Advice please forward

THE SOLUTION FOR ISTVAN´S PROBLEM

18.07.2018 – 18:50 H
Just heard ISTVAN´S latest podcast.

The Situation is clearer now!

Whitlock Cobra direct drive wheel steering has a max number of turns from lock to lock of less than ONE. Istvan has confirmed that. He has explained the reason for choosing this type of steering: he wanted to get rid of cable transfer underneath cockpit and lazarette to achieve more stowage for the GGR challenge. Obviously he admitted his choice as to be a wrong decision.

Very certainly we now having detailed information to proceed giving specific advice to improve the problems with his Windpilot.

ABOUT TYPES OF WHEELSTEERING

standard cruising wheel steering types ( wheel diameter around 65 cm ) with max number of turns between end stops of around 2,4 turns

direct transfer ratio for performance boats ( wheel diameter around 100 cm ) and max number of turns about ONE total turn … or even less ( ISTVAN´S TYPE )

ISTVAN´S PROBLEM IS WRONG TRANSMISSION RATIO

Due to poor synchronisation between Windpilot and wheel steering. His Windpilot is generating too much of line pull rather enough power. Wider yawing will be the inavoidable consequence, i.e. Oversteering must happen. Its like driving a car uphill in forth gear = will hardly work.

TRADEWIND 35 CHARACTERISTIC
Unless TRADEWINDS using tiller steering, they normally use wheel steering for cruising boats with cable transfer and max number of turns between end locks of about 2,4 turns. While this will be fine with any average pendulum wind vane steering system like Monitor or Aries and of course the Windpilot Pacific, it will hardly comply ( work ) with the needs / request of a direct transferring Whitlock Cobra steering system.

Istvan´s Windpilot will need MORE POWER and LESS WAY at the same time to cope with his wheel steering.

MAX LINE PULL

PENDULUM SYSTEMS CHARACTERISTICS – TRADITIONAL DESIGN CONTRA IMPROVED DESIGN

Instead of the traditional ARIES and MONITOR with a fixed line transfer ratio i.e. unadjustable line pulling capacity, the Windpilot Pacific design offers stepless adjustability at the pendulum carriage to cope with both, direct and more indirectly operating wheel steering type due to a longhole and stepless adjustable power transfer.

– upper third = average cruising vessel with wheel steering of 2,4 turns

– lower end = faster boats with direct transferring wheel steering of about 100 cm or even more

SV Tuvalu – Hans Geilinger ES

ISTVAN´S WAY TO SOLVE HIS PROBLEM
Istvan will have to play on the piano of adjustable line transfer ratio to improve the performance of his vessel.

THE MANUAL EXPLAINS HOW TO PROCEED

Chapter 1.6.8.2.

2.2.8 IS THE VARIABLE FORCE TRANSMISSION SET CORRECTLY?
With the boat making good speed, manually turn the windvane all the way to one side and hold it there:
If the pendulum rudder moves approx. 25 degrees to one side, the force transmission is set correctly.
If the pendulum rudder moves significantly less than 25 degrees, slide ring 345 a little further down the pendulum arm (less travel but more force).
If you have tiller steering, you could alternatively move the tiller fitting forward (never move the fitting aft).

2.2.8.1 DETERMINING THE IDEAL SETTINGS
The pendulum arm should always be able to make use of its full 25 degrees of travel to each side. This can be adjusted by moving the transmission point (ring 345).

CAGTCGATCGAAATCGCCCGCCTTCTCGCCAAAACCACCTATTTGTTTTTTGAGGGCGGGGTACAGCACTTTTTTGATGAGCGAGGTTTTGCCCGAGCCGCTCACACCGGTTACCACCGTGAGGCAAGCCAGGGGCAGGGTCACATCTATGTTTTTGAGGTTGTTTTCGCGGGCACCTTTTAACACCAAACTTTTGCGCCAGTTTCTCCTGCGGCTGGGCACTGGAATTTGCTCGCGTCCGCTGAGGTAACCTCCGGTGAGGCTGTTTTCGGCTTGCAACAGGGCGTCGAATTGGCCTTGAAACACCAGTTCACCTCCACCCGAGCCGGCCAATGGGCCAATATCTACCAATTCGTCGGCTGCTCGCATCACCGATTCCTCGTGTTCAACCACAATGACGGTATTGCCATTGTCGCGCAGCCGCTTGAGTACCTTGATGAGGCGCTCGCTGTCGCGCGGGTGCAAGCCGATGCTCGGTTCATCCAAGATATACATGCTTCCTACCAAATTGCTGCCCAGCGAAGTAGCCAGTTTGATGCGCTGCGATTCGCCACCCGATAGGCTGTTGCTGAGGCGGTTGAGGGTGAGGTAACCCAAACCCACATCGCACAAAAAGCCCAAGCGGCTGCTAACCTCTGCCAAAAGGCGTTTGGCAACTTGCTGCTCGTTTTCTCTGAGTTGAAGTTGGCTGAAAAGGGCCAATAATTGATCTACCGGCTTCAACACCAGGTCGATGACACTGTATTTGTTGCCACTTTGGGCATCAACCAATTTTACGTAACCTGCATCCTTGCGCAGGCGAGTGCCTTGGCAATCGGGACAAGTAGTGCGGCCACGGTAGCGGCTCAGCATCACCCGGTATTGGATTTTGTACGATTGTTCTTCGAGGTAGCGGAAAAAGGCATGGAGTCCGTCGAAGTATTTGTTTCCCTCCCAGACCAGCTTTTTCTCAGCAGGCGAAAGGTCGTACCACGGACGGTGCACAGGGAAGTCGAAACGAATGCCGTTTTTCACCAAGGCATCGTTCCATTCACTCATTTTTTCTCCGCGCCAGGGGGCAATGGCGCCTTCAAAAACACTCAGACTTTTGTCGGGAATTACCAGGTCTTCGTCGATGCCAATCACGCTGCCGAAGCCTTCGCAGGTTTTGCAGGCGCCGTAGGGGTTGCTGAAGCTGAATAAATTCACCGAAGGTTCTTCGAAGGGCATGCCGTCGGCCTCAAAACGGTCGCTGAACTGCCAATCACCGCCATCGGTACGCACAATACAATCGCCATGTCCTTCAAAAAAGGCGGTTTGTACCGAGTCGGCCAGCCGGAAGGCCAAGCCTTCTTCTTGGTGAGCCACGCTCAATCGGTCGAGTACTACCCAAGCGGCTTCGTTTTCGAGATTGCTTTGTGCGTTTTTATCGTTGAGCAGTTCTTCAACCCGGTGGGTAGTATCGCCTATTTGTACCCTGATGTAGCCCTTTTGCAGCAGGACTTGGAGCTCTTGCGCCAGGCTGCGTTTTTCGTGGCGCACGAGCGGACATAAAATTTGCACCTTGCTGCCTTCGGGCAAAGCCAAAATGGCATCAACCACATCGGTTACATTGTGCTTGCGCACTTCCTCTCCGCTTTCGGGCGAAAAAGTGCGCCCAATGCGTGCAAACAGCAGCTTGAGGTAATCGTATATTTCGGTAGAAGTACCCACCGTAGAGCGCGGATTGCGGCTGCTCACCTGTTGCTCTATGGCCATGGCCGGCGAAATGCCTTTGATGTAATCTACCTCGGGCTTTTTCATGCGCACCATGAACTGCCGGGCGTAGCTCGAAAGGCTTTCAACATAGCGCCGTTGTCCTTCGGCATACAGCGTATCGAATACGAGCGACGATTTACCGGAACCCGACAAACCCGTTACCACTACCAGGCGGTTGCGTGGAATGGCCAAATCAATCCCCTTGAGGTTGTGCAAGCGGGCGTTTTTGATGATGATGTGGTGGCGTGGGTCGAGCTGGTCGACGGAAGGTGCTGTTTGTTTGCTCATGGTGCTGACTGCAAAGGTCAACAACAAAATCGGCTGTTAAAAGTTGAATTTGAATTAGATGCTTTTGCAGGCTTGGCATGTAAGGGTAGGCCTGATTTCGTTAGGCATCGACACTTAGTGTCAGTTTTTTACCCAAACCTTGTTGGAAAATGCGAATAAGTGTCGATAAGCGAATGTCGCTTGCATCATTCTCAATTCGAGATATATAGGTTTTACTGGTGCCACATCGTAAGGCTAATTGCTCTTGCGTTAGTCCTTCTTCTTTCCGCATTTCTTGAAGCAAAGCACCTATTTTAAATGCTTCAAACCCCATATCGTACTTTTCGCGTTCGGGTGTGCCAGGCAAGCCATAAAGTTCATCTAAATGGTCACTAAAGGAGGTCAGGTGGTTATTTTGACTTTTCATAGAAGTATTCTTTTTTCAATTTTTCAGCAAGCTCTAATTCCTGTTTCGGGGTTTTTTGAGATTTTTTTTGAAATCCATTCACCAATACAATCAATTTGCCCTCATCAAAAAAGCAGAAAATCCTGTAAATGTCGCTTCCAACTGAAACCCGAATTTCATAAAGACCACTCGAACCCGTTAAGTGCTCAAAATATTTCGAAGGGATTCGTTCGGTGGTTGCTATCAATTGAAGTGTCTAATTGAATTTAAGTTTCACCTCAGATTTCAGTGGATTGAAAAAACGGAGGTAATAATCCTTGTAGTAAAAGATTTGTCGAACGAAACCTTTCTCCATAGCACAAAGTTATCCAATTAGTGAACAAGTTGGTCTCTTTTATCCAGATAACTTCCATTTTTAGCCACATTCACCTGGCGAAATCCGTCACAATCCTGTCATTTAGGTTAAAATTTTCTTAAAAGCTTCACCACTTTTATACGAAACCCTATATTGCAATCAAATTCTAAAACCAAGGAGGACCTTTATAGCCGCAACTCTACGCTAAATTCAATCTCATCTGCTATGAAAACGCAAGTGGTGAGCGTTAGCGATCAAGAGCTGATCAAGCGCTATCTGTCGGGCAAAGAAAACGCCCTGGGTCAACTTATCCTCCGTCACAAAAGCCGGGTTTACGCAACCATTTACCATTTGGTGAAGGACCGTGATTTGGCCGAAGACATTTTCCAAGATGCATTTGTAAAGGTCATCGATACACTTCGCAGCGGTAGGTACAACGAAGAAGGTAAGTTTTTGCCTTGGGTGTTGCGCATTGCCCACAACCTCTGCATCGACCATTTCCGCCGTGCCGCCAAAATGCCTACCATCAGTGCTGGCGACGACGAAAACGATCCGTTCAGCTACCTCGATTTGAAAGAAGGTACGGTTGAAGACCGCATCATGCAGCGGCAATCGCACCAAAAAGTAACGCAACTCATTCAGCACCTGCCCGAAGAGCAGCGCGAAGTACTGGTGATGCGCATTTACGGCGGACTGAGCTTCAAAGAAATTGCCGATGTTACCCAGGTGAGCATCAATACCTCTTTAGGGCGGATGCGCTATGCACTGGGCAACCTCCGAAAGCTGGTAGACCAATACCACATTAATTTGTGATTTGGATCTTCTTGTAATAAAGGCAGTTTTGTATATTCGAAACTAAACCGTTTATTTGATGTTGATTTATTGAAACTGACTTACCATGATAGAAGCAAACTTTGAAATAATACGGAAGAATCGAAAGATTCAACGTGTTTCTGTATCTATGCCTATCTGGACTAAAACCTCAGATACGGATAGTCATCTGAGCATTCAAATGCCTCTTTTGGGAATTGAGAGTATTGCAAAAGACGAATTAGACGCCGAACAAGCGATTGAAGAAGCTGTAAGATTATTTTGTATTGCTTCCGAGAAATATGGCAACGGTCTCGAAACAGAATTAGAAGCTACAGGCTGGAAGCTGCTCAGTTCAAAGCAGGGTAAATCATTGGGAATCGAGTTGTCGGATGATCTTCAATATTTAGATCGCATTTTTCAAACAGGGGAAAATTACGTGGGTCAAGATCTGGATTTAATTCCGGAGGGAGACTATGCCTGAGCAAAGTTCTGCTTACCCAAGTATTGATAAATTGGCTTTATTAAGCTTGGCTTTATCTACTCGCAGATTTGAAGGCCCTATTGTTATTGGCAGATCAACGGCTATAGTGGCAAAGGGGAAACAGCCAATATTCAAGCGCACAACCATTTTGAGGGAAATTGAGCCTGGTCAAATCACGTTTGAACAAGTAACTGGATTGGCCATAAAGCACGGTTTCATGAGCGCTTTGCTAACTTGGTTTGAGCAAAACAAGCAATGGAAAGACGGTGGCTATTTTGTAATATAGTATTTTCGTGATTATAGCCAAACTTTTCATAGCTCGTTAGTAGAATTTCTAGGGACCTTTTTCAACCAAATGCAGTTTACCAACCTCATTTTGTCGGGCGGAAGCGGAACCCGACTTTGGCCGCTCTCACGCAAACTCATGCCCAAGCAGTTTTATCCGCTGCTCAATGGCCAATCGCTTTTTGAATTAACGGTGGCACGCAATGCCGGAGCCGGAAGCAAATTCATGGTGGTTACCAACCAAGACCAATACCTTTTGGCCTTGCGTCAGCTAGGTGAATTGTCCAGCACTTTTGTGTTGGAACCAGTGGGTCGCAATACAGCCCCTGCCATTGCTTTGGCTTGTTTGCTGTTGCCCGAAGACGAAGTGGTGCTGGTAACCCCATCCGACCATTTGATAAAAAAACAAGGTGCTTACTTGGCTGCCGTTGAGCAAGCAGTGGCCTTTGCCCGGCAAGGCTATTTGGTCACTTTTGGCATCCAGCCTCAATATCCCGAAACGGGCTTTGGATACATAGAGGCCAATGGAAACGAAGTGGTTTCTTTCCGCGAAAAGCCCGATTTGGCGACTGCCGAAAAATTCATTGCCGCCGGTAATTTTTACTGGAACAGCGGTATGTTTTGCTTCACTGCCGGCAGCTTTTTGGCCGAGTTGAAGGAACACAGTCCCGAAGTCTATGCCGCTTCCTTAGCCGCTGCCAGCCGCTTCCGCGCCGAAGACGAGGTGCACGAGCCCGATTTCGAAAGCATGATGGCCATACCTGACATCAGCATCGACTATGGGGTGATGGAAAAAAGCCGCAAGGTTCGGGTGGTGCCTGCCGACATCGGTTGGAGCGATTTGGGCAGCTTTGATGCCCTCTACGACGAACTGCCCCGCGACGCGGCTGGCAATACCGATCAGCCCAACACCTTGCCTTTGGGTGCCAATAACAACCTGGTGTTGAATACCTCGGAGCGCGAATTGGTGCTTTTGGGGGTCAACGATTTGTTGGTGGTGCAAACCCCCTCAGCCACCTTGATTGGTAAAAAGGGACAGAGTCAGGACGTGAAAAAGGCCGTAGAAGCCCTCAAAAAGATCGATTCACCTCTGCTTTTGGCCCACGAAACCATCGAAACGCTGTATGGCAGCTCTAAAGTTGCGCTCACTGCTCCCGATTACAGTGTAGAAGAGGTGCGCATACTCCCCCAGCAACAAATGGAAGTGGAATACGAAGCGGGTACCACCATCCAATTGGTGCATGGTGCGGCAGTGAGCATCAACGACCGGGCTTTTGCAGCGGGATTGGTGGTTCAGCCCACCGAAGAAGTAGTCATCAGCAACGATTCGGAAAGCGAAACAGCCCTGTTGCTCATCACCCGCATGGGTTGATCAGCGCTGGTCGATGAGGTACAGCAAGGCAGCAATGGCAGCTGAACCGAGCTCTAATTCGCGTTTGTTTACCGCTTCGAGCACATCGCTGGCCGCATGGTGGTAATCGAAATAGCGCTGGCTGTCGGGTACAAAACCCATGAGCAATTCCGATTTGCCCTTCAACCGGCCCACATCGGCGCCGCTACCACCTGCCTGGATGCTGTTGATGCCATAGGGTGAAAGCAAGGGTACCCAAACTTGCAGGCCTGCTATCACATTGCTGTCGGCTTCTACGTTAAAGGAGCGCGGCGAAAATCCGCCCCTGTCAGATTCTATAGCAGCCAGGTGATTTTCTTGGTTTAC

TIP: leave the ring in the centre of the slot until you have tested everything properly under sail.

If the pendulum arm reaches 25 degrees off-centre too quickly and easily, move ring 345 up the slot (longer lever).

Keep testing the settings and moving the ring up until the lateral travel of the pendulum arm begins to be limited to less than 25 degrees.

Now gradually move the ring 345 back down the slot, testing the different settings as you go, until the pendulum arm is just able to reach the full 25 degrees of travel.

CAUTION: larger, heavier boats may need to reach a relatively high boat speed to move the pendulum arm through the full 25 degrees.
The force generated by the servo system is always dependent on leverage, rudder area and speed. These factors are the product of physical laws, the consequences of which are inescapable!

5.2 SYSTEM PERFORMANCE IS NOT SATISFACTORY
Is the pendulum rudder positioned correctly? See 1.7 The Pendulum Rudder.

5.2.1 POSITION OF PENDULUM RUDDER BLADE
If the pendulum rudder blade is too far aft, the balance proportion will be too small and the system will only be able to steer at relatively low speeds. No effective steering impulse will be generated at higher speeds.
If the pendulum rudder blade is too far forward, the ✔ balance proportion will be too large. The pendulum rudder will be moving the windvane instead of the other way around, leaving the system completely
unable to steer.

Lower the pendulum arm into the water. If it immediately starts swinging around and seems unable to settle on centre, the pendulum rudder is too far forward.

ISTVAN HAS TWO PROBLEMS TO SOLVE
1. change adjustment of stainless steel ringnut # 345 to lower end of slot in pendulum carriage part #330
2. change positioning of servo rudder blade into EXACT alignment of the servo rudder shaft, which sticks out to the aft of 10 degree.

PERFECT POSITION

PART LIST EXPLOSURE

In case the reduction of power will not be enough, i.e. He might even need SMALLER turns of the wheel to prevent oversteering, here is the way to go:
Compare encl. drawing TRANSFER for wheel steering / Rad 2 : 1

I do hope that anyone reading this posting might be able and willing to transfer this my advice to a yachtsmen in urgent need of help.

Good Luck Istvan and take care
Peter

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